This morning, the neighbors were up bright and early, with their snow blowers, and cleaned my driveway and walk for me. Isn’t that kind?

Yep, when we can get out of here tomorrow, I think it’s time for me to invest in a snow blower! It took them maybe 10 minutes to clear the drive and the walkway, so if I had a blower and did it myself, it would take maybe 20. I could hire one of the guys up the street to plow me out, but if we have a severe winter, the blower will earn its keep within a month or so.

And for some reason, the sound of the snow blower is at a different pitch and it doesn’t hurt the way leaf blowers do. (Just a reminder, the sound of a leaf blower causes the physical response in me that could trigger a heart attack, which is one of the MANY reasons I don’t own one. Why would I own a a machine that could kill me simply by turning it on?. The name of this condition is a very long word with lots of consonants).

I stuck my yardstick in a clear part of the yard, and it hit just under 13”. The weather folk keep saying yeah, the Cape got hit harder than expected (they said 2-4”), but we seem to have gotten more than the places they’re measuring.

My mom’s friend is supposed to visit today, but I don’t know if she can get here. After all, they had to close to Bourne Bridge for awhile last night, due to weather. And we’re supposed to get walloped over Christmas weekend with an even more severe storm, so I think we’re not going to make it to Maine for Christmas Day Dinner. Which is fine, I’ll just cook a turkey here (and hope the CO detector doesn’t go off).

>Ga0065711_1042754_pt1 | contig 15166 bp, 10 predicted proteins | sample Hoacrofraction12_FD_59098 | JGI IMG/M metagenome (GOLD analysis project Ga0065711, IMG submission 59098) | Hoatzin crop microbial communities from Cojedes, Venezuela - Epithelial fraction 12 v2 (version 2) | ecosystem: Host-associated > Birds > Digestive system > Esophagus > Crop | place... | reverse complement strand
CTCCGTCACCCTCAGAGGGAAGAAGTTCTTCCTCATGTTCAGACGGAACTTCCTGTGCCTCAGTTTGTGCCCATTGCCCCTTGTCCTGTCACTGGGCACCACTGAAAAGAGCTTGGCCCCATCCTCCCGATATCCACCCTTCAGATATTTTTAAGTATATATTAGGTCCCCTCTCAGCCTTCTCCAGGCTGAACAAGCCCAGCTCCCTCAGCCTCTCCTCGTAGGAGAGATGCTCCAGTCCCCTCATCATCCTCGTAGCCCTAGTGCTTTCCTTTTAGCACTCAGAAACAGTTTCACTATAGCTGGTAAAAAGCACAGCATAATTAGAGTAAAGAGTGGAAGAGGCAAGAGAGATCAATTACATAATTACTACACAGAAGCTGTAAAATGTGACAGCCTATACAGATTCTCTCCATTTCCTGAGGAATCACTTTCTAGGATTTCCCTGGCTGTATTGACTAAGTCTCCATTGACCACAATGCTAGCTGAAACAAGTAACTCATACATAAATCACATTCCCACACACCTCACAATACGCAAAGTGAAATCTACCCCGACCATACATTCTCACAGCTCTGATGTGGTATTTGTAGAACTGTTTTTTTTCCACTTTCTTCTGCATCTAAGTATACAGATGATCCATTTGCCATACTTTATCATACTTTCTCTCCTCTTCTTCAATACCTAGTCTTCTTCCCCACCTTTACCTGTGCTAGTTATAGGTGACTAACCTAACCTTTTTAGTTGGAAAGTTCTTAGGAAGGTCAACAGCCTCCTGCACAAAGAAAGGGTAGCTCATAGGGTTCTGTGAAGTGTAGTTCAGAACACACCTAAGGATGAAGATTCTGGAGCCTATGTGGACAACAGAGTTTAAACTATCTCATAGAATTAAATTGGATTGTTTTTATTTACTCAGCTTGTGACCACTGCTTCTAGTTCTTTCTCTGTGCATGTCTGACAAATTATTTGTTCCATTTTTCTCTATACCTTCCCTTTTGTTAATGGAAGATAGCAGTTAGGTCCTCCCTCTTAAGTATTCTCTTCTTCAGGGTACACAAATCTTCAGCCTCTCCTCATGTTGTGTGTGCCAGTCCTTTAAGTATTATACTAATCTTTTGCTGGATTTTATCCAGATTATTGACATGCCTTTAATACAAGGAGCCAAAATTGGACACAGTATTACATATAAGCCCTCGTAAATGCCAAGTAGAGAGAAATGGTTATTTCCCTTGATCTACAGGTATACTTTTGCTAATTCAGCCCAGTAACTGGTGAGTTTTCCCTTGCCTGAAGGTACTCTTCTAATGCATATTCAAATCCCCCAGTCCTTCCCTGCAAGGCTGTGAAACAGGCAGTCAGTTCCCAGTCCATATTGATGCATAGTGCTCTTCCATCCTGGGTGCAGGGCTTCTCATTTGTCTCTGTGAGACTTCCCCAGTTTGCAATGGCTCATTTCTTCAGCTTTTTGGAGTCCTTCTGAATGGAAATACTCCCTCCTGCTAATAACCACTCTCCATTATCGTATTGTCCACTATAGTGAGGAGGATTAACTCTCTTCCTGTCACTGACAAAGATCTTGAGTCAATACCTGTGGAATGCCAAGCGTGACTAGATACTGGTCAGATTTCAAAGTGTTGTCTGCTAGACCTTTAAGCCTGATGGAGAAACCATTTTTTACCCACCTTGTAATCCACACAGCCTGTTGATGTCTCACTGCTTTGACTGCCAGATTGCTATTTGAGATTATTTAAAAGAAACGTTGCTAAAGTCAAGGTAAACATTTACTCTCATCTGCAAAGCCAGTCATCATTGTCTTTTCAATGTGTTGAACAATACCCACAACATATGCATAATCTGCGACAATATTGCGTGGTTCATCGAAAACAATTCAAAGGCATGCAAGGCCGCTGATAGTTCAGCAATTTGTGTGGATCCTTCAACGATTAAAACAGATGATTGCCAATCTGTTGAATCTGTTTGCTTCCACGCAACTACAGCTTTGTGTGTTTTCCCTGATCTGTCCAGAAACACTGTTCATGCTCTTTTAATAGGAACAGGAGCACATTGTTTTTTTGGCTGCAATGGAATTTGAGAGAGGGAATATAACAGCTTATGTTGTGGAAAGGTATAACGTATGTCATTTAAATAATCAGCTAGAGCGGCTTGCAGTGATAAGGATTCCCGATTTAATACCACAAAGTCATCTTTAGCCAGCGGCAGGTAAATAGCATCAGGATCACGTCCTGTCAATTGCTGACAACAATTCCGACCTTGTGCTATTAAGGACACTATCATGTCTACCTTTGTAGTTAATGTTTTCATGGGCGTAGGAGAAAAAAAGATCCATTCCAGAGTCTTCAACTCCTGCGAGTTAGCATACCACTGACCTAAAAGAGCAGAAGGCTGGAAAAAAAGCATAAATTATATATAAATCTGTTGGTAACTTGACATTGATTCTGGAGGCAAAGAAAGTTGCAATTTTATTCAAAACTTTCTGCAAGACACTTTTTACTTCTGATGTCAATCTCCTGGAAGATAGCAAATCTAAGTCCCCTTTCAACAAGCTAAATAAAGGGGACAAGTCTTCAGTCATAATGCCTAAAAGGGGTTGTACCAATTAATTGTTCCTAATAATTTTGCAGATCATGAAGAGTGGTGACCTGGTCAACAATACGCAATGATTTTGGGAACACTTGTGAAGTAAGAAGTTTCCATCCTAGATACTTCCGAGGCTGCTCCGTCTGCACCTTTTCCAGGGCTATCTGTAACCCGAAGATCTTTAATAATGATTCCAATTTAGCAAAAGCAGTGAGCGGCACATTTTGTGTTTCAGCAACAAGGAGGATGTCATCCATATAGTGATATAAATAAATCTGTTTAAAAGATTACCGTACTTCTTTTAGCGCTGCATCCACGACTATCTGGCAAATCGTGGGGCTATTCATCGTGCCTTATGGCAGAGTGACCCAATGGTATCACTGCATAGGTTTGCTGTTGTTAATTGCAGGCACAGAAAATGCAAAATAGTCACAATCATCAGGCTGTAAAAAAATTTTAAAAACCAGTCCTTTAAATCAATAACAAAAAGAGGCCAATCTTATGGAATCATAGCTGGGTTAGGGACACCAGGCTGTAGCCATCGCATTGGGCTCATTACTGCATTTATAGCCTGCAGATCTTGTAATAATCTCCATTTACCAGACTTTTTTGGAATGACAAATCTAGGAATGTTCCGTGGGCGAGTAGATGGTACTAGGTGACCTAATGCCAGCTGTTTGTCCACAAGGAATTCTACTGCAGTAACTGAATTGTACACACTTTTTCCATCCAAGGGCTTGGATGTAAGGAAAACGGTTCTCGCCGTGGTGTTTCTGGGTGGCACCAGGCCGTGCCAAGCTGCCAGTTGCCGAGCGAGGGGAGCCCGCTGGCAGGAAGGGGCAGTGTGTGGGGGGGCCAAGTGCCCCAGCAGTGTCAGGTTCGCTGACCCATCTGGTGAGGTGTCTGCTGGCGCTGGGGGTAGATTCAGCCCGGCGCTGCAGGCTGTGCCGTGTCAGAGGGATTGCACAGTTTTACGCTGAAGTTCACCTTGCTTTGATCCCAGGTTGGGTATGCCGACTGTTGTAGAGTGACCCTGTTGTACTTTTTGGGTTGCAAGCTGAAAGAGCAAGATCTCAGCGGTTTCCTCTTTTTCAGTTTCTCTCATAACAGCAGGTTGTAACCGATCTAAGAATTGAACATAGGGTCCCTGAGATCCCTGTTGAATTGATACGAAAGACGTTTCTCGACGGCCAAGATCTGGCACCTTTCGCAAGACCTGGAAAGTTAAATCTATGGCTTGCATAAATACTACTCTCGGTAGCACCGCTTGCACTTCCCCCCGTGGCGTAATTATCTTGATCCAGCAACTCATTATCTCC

I’ve got logs for the Yule ceremony this evening, and a chicken to roast tonight. I may call my favorite hardware store in Osterville and say, “Hey, babe, got a snowblower that fits in a volkswagen?” because why not give him a challenge, right? 🙂 I might as well be his resident eccentric.

I’m going to run the vacuum quickly through the house now (after sprinkling the carpets with lavender and peppermint) just in case my mom’s friend turns up. Then, I’ll get back to the page for awhile. I got very little done on yesterday’s To Do list (yes, I made a list for once), so I want to get a little bit more done today.

Yesterday was productive, and the quality was high, but today I need to add in some more quantity, too!

And I want to come up with something nice to do for the neighbors as a thanks!

Devon